The first step is to meet employees in each department of your business to understand their workflow and technology requirements. Get a good picture of how employees do their work and use technology. Identify bottlenecks and other chronic problems, especially ones related to technology. And ask employees what their ideal workflow setup would look like.
Finally, think about how you think your business will change in the next several years and how your technology needs will evolve. You don’t want to acquire software that’s perfect today but won’t support your growth plan.
2. Review existing technology
With the help of employees, evaluate the strengths and weaknesses of your existing hardware and software technology. How does this technology affect the workflow problems you’ve identified?
3. Consider alternatives
Before you spend big bucks on a major tech system, think about the alternatives. Maybe your tech bottlenecks can be solved by a simple change in your business processes.
Also look carefully into whether you’re using your existing technology to its fullest potential. You may already have the right software, but you’re not using its full functionality.
4. Assess your resources
If you decide a new system is warranted, think about your available resources for the purchase, including time and money. This will strongly influence your choices. You may need to prioritize your needs if you can’t afford a system that satisfies all of them.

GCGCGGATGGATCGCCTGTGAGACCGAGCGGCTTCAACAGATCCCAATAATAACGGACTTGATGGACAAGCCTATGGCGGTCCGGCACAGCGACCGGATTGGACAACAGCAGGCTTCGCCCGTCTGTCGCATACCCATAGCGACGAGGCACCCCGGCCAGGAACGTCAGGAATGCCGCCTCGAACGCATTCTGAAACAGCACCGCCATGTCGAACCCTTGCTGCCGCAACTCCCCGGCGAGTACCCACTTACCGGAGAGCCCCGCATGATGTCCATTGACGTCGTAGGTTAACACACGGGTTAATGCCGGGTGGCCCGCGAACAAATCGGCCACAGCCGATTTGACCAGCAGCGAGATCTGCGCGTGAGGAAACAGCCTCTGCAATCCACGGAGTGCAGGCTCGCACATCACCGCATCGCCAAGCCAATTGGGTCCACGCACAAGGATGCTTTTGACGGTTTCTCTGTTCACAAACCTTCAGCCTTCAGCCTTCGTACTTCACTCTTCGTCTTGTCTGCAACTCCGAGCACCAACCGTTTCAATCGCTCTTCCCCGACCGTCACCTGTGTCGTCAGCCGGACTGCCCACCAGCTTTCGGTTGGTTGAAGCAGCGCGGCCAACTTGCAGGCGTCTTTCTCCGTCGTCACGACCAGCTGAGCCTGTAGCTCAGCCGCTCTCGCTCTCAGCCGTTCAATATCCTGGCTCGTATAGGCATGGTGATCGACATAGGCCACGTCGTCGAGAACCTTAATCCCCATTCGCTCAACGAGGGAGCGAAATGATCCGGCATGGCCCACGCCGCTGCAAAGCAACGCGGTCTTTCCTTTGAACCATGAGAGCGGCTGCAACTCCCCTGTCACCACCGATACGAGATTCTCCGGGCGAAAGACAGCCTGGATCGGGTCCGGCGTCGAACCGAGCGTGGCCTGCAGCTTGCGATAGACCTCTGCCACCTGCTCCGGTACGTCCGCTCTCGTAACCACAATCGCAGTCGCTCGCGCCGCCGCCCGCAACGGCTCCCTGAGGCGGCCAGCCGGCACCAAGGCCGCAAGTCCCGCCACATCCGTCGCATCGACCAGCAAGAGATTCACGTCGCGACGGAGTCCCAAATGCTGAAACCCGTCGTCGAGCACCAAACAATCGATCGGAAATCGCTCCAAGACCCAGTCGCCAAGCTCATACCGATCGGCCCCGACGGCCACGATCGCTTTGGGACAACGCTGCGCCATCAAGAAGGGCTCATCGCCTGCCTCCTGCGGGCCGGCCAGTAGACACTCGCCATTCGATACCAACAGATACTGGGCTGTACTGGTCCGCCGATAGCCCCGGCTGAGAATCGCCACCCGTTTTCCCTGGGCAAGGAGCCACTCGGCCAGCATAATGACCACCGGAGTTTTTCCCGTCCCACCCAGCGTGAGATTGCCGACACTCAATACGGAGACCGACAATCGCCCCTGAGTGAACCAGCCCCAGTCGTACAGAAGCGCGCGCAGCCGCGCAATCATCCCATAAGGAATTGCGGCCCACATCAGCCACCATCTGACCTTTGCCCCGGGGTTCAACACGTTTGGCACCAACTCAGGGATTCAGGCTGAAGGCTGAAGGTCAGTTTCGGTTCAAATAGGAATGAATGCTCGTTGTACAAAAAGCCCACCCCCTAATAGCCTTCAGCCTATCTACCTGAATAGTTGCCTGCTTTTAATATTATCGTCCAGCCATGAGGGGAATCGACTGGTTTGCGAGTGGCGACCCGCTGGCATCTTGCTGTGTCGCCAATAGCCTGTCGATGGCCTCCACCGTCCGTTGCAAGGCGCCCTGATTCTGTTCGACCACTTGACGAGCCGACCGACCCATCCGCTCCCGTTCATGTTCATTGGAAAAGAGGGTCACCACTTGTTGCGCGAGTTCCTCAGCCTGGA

Be sure to consider the resources needed to implement the technology, including employee training, changing business processes, licensing, maintenance and support. Many tech projects fail because of a lack of attention to implementation.
Also, don’t forget to assess your human resources. One of the major stumbling blocks for tech implementations is employees’ openness to change (or lack thereof). It helps to involve your team from the beginning and to give proper attention to helping employees adapt to the new technology.
5. Consider outside help
If you don’t have a tech-savvy person on staff to lead your needs assessment, you might benefit from hiring an outside tech expert.
This person can ask the right questions and will have fewer preconceptions about your existing workflow and technology. Employees may also feel more comfortable opening up to an outsider than to a manager.